Making a mock-up gives you a chance to see how your game will look before you start programming it. It's easier to try out different possibilities when you are typing in HTML directly than it is if you have to change a program that generates the HTML. Also, when you first learn how to generate HTML from JavaScript, it can be confusing and hard to get right. If you already know what HTML your JavaScript is supposed to generate you will have an easier time writing your JavaScript code.

Make sure that your sample game state is a snapshot of a game in progress and that your HTML table shows all the information it needs to for the game. For example, if your game is Minesweeper, your grid should show some squares flagged, some squares with numbers, and some squares that are unchanged. If your game is Concentration, your grid should show some cards that are face down and some matches that are face up.

You should make good use of HTML, CSS, and images in your game page and grid so that it looks like a game and not just an HTML table. Minimal game grids will not receive full credit.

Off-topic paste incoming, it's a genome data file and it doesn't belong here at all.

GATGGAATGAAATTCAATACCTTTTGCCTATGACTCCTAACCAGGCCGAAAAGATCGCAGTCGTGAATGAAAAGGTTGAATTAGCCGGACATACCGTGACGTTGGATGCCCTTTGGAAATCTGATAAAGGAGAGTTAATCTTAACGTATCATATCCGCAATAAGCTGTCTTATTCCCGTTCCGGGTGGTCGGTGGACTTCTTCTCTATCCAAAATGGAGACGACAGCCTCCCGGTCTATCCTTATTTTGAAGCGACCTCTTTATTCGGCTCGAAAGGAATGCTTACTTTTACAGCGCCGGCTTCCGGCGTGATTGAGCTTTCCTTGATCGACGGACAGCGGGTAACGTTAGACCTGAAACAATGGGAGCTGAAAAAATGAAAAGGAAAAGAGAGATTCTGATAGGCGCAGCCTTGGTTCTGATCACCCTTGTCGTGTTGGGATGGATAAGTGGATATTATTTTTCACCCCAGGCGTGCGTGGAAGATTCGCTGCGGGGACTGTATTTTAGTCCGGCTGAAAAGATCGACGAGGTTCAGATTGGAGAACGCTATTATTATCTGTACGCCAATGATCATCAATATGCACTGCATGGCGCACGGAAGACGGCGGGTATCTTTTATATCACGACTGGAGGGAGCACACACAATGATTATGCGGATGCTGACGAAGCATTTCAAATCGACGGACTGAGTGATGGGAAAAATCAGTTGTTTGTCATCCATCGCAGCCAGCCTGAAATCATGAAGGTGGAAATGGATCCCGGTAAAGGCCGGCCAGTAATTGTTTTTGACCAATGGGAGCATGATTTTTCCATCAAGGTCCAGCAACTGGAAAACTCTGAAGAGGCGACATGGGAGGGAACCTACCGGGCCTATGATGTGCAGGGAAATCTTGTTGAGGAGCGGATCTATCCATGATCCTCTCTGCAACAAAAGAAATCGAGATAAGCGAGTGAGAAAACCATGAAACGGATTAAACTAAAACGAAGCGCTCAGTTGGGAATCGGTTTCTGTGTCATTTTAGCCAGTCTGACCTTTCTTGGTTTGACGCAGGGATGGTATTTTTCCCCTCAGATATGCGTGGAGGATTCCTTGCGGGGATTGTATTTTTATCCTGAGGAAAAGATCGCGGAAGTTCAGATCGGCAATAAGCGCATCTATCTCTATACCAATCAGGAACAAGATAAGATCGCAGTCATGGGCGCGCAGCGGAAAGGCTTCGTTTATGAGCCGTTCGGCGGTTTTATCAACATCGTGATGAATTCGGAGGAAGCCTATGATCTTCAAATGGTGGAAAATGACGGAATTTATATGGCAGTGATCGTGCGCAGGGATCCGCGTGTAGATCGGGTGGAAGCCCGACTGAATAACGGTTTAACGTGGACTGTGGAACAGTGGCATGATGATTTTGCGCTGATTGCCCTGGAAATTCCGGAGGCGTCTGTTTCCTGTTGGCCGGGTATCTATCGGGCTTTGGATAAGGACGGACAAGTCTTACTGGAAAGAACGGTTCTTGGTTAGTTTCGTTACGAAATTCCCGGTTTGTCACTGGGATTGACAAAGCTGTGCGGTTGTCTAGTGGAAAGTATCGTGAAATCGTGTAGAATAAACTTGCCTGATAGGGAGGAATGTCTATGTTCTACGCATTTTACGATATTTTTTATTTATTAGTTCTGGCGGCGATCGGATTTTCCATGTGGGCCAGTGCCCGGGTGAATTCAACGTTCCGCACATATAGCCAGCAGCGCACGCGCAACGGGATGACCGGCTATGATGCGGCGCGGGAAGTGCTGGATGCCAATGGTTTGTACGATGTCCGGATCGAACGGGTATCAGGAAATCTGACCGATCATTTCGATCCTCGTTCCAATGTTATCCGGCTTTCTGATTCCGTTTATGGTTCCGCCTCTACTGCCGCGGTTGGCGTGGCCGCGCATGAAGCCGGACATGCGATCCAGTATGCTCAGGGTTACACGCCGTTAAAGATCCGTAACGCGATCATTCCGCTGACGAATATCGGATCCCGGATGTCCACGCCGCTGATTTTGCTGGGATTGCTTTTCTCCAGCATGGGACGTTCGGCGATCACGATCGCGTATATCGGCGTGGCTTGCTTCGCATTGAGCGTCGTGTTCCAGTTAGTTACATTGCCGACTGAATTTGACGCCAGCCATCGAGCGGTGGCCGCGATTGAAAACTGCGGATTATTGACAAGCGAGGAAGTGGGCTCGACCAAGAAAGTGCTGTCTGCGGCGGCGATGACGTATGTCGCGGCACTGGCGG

Here are some requirements for particular games:
• Concentration: Card backs and fronts should be images, as stated on the project page.
• Minesweeper: Flags should be images.
• Sliding tile puzzle: Use a cut-up image so that each tile shows part of a single larger image. The tiles should be shuffled.

If you spend time figuring out how your grid can be created from a game state it will make it easier to write JavaScript to generate the grid (in Assignment 2) and place game elements (in Assignment 3) later.